For a higher degree of difficulty and even better environmental returns, try a neighborhood yard sale! Sure, it sounds like a logistics nightmare, but real estate agent KC Schuft, who lives in the southeast Sacramento neighborhood of Colonial Heights, has it down to a science. You can use her system, too!
Though the annual Colonial Heights sale has been going on for years, KC picked up the responsibility of organizing just a few years ago. She starts two months in advance by posting a “save the date” on social media platforms like Nextdoor. Then she follows up by hand-delivering flyers to the 700 homes in the area, inviting households to participate. An RSVP gets participants on the yard sale map and their special items promoted on Facebook and Craigslist. On the first day of the weekend event, KC sets up a table at the neighborhood main entrance with signs and maps for shoppers.
When I attended the sale, I immediately got the neighborly vibe. Friends of mine who bought a house in this neighborhood a year ago are the new kids on the block, and they are already well loved. Multiple friends who did not live in the community came out to see them, hang out, eat doughnuts, and of course, buy items and check out the other yard sales. I think friends coming to visit and eat doughnuts was my favorite part.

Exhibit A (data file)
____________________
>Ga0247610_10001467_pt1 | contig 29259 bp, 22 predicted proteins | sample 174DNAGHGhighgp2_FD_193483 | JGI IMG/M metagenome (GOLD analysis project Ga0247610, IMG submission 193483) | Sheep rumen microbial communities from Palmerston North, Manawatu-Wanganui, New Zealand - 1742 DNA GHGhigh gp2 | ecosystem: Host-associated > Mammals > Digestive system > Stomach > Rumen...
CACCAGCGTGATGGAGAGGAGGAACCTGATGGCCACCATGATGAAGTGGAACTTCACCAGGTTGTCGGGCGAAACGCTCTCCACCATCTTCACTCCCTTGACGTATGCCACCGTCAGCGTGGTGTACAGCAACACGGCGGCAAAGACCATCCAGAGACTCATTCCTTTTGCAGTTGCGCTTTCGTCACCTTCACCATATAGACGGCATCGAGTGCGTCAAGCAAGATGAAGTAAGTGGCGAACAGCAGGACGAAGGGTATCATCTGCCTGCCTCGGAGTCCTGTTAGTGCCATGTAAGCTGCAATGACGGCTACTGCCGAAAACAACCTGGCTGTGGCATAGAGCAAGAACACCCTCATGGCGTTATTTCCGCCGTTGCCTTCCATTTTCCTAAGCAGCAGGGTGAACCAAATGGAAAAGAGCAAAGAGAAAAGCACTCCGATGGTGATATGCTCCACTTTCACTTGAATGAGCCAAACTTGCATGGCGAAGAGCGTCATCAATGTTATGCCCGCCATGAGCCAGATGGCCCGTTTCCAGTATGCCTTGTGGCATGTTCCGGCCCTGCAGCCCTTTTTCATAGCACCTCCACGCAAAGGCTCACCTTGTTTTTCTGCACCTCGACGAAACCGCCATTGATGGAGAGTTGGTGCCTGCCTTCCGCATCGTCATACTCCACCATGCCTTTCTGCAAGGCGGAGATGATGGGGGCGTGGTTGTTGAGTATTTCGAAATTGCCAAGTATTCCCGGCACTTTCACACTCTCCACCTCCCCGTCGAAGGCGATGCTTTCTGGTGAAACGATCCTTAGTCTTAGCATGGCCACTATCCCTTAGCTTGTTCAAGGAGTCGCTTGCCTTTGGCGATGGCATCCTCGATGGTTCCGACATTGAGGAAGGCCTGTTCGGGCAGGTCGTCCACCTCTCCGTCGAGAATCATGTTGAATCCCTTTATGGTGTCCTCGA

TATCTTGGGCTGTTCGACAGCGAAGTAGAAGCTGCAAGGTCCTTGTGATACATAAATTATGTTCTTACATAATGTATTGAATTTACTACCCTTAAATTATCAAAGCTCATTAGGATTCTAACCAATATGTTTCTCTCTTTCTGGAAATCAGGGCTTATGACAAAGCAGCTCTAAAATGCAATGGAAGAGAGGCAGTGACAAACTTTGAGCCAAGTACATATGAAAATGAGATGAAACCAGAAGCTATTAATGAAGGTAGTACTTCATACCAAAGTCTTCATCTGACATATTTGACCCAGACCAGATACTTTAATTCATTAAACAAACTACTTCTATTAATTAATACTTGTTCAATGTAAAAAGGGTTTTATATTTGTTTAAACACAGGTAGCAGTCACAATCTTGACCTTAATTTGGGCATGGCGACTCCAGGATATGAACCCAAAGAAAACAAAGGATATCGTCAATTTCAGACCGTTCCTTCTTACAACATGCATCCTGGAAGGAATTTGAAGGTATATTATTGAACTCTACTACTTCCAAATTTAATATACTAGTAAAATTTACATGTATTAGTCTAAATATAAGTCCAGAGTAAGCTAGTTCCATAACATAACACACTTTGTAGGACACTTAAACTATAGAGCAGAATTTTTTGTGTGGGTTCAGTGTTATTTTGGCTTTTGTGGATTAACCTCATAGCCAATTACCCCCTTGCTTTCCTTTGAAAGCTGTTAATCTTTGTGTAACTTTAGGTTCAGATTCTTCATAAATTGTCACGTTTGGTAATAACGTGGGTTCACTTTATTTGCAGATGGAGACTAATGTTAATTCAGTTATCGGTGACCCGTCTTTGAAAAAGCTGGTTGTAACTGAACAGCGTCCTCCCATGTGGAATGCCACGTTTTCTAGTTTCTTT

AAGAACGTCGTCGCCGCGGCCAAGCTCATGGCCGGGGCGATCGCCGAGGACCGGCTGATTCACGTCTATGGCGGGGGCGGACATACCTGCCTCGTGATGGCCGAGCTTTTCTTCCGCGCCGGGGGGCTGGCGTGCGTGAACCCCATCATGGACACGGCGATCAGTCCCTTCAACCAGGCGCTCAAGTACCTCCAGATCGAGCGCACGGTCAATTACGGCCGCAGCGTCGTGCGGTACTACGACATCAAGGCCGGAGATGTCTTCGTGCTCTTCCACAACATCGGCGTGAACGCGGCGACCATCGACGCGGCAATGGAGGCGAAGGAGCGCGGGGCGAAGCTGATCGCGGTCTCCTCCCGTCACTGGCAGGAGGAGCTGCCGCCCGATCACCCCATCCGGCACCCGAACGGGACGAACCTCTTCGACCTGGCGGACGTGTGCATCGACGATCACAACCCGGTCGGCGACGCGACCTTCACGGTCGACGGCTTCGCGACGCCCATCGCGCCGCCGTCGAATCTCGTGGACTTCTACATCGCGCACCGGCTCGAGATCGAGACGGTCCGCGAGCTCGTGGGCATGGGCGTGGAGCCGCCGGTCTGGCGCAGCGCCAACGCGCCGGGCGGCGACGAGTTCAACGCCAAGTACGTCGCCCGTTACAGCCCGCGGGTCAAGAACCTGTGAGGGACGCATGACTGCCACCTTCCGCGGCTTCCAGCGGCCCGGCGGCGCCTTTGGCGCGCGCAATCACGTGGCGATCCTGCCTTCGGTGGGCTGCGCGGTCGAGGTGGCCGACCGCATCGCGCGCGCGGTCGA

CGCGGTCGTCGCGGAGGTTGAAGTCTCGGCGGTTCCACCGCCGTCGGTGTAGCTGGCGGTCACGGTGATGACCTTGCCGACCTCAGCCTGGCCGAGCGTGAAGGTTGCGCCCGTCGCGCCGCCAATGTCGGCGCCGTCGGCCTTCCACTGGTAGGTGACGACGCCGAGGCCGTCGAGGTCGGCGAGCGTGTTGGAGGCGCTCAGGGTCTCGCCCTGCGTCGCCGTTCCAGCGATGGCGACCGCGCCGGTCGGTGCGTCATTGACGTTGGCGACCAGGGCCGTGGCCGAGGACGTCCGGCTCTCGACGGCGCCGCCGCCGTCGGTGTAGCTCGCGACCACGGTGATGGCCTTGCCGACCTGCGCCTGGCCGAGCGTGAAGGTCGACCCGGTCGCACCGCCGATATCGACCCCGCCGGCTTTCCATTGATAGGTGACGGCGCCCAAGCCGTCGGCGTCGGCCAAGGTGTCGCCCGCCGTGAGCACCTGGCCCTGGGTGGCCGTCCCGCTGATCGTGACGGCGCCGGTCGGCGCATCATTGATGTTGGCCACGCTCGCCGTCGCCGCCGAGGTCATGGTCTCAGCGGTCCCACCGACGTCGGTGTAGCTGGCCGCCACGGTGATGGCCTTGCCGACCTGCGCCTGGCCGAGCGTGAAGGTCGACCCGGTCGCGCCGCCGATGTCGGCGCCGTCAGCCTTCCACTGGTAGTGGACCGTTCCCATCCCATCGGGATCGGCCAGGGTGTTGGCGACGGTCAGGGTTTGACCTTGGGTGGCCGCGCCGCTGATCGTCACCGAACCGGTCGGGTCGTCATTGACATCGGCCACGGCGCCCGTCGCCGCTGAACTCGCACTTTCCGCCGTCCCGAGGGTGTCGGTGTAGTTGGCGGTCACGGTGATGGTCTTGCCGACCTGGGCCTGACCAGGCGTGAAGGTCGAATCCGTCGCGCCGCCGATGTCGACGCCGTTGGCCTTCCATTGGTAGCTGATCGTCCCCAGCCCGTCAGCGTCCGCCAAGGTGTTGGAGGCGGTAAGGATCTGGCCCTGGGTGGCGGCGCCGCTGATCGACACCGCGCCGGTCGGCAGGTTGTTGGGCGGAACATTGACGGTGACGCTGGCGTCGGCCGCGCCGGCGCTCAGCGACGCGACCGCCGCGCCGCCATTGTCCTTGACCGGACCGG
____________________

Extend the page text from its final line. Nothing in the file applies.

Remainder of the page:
While it’s tough to say how much was spared from the landfill since items weren’t inventoried, I know at least two purses, a backpack, a skein of purple yarn, and a honey jar were saved from the weekly trash pickup, because they went home with me. All those items are being put to good use (or should I say, reuse!) for only a fraction of the price I would have paid in a store. My uncle is enjoying the ’90s R&B records and ceramic Christmas items he bought for $10.
My friend suggested unsold items be donated to a local charity. She offered her home as a collection point at the end of the sale, and neighbors brought unsold items to her house where the charity picked them up the next day—undoubtedly preventing more things from ending up at the dump while also raising money for those in need.
While keeping material out of landfills might not have been on most residents’ minds, their annual neighborhood yard sale helps build their community while protecting the environment, suburbia-style.Posted on In the Loop by TC Clark on Oct 26, 2017